Anyway, it was time to fish so I chose a lightning rod,  100_4167res and ran to the lake because there was a great full moon last night. DSC01091res How can I ignore this magnetic call from the lake. I did catch two fish, bream,  100_4169res they are really very pretty fish with rainbow colors on parts of them.  The sky continued to turn blues and I could see the rain coming down a few miles away.  DSC01102-1res The cranes finally gathered on the hill and I grabbed my camera. Excuse how messy the image is as I had messy sticky, gooky fish hands and was trying to touch the camera without holding my hands on it too much. But when I saw the cranes all standing straight in a row waiting to take the cue from the father to leave, I wanted to try and get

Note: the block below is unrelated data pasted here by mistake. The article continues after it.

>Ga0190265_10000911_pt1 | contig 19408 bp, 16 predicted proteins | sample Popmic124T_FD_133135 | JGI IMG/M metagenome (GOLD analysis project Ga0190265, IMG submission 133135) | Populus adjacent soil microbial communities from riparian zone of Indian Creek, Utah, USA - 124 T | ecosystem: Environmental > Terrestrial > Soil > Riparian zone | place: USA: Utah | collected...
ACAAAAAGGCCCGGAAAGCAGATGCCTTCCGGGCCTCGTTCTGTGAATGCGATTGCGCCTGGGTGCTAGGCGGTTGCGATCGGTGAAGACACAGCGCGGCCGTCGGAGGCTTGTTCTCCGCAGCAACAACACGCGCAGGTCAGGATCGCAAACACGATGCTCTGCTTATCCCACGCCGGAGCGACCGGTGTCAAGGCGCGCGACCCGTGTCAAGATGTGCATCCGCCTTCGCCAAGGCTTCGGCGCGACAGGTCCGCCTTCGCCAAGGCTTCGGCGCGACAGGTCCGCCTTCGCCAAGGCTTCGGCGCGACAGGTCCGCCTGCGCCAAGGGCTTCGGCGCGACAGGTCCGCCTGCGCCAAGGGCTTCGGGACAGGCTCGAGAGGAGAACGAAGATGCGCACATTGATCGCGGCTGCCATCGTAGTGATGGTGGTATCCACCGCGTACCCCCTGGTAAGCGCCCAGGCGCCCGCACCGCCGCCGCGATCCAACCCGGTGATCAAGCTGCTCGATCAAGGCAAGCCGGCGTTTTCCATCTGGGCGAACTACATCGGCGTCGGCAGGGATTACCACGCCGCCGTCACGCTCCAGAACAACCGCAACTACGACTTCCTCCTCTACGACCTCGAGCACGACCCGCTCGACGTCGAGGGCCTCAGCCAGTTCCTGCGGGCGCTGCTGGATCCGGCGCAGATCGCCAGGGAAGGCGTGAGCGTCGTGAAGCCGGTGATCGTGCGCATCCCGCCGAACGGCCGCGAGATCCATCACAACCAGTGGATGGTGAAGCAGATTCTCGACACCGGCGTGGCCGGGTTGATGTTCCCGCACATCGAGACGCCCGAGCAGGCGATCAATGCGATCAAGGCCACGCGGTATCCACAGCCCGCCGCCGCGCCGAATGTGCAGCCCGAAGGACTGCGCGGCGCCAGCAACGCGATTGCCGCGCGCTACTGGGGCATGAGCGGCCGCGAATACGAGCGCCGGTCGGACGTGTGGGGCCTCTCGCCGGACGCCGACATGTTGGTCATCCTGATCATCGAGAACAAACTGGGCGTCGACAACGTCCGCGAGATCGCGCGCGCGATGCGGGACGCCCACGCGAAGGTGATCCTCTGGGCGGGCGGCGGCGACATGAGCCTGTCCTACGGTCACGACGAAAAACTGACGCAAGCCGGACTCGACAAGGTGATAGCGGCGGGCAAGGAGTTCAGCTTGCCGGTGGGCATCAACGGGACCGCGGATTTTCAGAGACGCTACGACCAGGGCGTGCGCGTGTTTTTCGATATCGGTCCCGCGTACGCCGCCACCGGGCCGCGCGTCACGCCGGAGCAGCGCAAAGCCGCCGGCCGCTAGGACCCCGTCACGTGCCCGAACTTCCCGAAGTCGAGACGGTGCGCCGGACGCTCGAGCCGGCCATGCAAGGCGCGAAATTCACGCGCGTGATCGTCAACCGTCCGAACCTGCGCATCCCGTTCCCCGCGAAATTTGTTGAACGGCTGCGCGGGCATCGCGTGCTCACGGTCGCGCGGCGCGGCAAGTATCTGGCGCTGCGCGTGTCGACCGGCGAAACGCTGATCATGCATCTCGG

a video of them flying practically over my head.
I did give up fishing as the turtles were once again making it impossible to throw the bait out without having a turtle charge right for it.
As I looked up, I noticed how beautiful the sky was, it had melded into pinks and blues, and orange my favorite look.  100_4194res 100_4190res It’s one of those moments you wish you had someone out there besides a duck and cat. The colors were spectacular. So, that’s about it. I came in and Frankie was hogging my desk and had knocked over all kinds of paperwork as she sprawled out.  100_4186res And that’s it for today – where does a day go? Where does the month go? Where does a year go? Can it all just slow down for a while, life is just passing by way too fast…. Tomorrow I will report on the garden